Start planning for vaccine development and distribution, says Cyril Ramaphosa
The president wants the continent to work together amid the Covid-19 pandemic with SA spearheading the first vaccine trial in Africa
Africa member states need to start planning for the development and distribution of a Covid-19 vaccine, AU chair President Cyril Ramaphosa said on Wednesday.
Ramaphosa said the continent’s leaders, as well as experts and other stakeholders, need to create a roadmap to produce a vaccine that is effective, safe and affordable. It is essential that there be vaccine manufacturing on the continent, he said.
“The challenges and efforts needed to rapidly develop, evaluate and produce such a vaccine at scale are enormous, as are the resources required to ensure sufficient coverage across a continent as vast and populous as ours, Therefore, we need to act with urgency,” he said.
Ramaphosa wants the continent to work together the way it has with the Africa medical supplies portal, which is a single, continental marketplace for countries to access critical medical supplies during the Covid-19 pandemic.
SA is spearheading the first trial in Africa to test a Covid-19 vaccine. The trial, which began on Wednesday, is led by Wits University professor Shabir Madhi, who is a global leader in vaccine development.
The vaccine was developed by the Jenner Institute at the University of Oxford, where it has already been tested on more than 7,000 people to see if it is safe and effective. It is one of six Covid-19 vaccines in trials worldwide. There are 268 vaccines in development against the coronavirus.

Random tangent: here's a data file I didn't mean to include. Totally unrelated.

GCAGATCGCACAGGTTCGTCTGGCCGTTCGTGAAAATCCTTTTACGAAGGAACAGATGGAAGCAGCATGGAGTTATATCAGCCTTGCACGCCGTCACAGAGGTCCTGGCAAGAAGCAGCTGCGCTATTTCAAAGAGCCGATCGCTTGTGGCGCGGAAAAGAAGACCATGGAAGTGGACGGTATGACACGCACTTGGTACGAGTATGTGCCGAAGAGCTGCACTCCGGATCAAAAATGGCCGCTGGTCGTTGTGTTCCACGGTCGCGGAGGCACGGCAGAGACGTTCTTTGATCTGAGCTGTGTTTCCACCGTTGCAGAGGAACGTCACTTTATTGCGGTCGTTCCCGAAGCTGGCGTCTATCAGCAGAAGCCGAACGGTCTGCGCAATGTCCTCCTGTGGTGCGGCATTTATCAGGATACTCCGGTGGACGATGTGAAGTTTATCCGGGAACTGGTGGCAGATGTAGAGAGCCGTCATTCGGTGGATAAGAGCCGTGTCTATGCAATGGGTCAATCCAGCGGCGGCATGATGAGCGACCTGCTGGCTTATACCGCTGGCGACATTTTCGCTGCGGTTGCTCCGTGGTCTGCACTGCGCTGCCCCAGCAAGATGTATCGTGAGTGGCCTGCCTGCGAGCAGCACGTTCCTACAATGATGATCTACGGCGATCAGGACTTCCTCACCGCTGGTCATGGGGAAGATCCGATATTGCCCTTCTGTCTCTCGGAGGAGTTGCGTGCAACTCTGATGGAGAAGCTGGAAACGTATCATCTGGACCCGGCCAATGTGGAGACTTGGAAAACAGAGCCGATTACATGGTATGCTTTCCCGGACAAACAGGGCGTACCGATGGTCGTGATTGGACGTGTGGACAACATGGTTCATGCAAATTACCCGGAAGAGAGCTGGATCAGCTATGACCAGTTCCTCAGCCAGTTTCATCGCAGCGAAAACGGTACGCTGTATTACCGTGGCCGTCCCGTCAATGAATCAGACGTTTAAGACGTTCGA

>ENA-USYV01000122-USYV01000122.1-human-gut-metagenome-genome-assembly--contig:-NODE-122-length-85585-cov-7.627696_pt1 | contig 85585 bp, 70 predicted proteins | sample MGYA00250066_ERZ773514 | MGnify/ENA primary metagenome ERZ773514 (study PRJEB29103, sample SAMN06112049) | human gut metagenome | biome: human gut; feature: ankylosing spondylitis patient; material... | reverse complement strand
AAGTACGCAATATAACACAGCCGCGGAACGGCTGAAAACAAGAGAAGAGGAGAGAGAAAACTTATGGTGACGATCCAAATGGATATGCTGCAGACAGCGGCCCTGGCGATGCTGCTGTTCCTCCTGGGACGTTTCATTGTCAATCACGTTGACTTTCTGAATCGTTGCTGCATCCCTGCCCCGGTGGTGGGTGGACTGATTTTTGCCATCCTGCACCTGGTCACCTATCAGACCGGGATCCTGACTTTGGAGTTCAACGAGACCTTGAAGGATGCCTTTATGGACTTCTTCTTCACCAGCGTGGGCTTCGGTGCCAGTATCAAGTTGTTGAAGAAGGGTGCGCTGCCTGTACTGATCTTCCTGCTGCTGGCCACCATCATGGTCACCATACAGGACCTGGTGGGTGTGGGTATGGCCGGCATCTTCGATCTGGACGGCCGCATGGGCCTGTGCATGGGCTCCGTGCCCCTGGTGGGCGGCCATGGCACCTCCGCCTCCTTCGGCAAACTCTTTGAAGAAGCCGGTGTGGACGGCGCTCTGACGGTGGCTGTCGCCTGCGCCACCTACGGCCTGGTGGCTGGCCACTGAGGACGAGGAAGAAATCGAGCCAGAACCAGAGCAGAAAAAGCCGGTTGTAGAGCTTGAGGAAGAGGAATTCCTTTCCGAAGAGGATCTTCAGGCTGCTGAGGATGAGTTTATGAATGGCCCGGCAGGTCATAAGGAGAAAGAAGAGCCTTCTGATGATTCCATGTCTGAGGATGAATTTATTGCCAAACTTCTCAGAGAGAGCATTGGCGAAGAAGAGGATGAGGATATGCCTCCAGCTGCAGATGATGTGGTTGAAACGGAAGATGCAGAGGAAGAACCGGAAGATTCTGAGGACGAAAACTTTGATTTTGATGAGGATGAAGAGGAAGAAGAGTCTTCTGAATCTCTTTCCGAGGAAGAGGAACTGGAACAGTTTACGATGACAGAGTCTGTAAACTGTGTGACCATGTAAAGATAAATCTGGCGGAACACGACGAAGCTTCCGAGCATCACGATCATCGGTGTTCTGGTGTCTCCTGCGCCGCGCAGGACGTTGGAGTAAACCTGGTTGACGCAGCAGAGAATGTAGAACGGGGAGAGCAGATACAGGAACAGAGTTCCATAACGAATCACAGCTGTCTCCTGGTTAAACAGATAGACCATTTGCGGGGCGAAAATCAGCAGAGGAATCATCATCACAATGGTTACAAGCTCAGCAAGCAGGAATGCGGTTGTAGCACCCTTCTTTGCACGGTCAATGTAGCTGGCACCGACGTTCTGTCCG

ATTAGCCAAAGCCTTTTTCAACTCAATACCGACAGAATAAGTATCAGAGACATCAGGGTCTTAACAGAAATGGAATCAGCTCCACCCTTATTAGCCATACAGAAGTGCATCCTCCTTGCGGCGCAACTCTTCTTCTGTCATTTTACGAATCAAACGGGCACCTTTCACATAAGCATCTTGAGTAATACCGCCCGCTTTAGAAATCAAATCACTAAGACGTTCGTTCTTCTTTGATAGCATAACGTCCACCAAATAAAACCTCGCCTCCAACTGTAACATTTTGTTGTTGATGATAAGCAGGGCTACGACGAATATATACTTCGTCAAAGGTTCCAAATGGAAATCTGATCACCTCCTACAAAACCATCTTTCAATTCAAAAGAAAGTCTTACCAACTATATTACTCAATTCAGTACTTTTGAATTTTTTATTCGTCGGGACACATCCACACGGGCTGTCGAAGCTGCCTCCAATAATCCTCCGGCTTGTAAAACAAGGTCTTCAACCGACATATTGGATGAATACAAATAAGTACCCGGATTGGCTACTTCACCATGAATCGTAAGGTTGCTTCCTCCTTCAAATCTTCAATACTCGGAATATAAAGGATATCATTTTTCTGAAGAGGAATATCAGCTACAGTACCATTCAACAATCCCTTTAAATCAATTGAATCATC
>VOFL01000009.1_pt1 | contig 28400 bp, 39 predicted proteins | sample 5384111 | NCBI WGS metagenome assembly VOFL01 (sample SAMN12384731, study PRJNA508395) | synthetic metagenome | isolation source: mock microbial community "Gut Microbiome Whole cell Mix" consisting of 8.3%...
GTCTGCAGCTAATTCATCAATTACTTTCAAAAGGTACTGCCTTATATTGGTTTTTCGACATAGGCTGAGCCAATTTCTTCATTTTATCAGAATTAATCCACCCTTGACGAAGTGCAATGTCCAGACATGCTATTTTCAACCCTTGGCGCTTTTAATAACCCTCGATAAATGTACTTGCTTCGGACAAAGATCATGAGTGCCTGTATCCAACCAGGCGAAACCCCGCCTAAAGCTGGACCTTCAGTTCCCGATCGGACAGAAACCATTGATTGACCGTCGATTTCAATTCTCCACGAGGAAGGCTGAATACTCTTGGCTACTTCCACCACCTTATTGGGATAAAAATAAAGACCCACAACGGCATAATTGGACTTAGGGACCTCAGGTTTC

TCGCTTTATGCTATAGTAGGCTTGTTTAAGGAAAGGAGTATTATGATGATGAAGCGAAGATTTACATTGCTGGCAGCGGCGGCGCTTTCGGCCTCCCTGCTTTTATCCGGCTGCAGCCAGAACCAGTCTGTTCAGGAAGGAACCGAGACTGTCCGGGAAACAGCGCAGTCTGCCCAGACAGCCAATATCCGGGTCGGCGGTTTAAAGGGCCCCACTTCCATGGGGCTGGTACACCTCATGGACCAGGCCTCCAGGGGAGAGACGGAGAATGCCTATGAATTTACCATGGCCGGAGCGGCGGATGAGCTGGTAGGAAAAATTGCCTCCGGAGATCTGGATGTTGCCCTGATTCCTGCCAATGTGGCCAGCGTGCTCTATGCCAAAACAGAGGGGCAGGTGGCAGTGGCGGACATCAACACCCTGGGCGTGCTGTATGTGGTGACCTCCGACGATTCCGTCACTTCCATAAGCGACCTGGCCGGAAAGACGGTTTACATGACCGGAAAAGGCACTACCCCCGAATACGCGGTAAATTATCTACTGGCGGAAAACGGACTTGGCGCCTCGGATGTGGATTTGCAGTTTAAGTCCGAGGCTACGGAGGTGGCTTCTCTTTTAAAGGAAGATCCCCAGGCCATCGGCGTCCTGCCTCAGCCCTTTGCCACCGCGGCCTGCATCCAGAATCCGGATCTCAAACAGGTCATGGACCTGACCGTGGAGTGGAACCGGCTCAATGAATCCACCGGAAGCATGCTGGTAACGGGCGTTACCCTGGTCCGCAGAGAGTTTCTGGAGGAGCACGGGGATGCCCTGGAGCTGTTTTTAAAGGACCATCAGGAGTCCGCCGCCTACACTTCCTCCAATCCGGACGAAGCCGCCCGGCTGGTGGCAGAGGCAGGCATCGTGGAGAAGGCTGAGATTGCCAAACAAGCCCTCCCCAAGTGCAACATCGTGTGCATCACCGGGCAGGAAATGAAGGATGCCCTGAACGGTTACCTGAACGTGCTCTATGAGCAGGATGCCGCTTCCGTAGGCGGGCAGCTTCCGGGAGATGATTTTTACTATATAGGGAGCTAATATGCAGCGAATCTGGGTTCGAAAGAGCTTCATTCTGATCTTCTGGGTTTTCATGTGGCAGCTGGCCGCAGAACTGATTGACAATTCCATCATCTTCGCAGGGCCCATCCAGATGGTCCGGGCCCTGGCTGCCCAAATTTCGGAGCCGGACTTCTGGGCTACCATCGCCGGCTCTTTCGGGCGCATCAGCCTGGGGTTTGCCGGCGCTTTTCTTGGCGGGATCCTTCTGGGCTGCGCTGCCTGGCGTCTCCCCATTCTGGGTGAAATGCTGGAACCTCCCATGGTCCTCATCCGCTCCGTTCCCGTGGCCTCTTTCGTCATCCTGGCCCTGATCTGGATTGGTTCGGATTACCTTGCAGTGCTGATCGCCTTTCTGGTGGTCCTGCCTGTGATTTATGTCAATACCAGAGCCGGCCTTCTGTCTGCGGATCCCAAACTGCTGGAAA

Ramaphosa said African leaders need to join efforts and negotiate with global donors to raise funds, as well as mobilise resources in their own countries and on the continent to secure supply of the vaccine upfront.
“We need to start to plan now and to improve the infrastructure in each of our countries to prepare for the rollout of the vaccine. This includes accelerating regulatory approvals, strengthening supply chains and improving our ability to deliver the vaccine to the population,” he said.
He said Africa also needs to support the contribution of scientists on the continent, and healthcare professionals, to the vaccine effort.
He also said the pandemic underscores the essential value of maintaining funding for medical research even after the current health crisis has passed, so that Africa can be ready for the next pandemic. “Let us be prepared and let us be ready to work towards a much more responsive and equitable medical system.”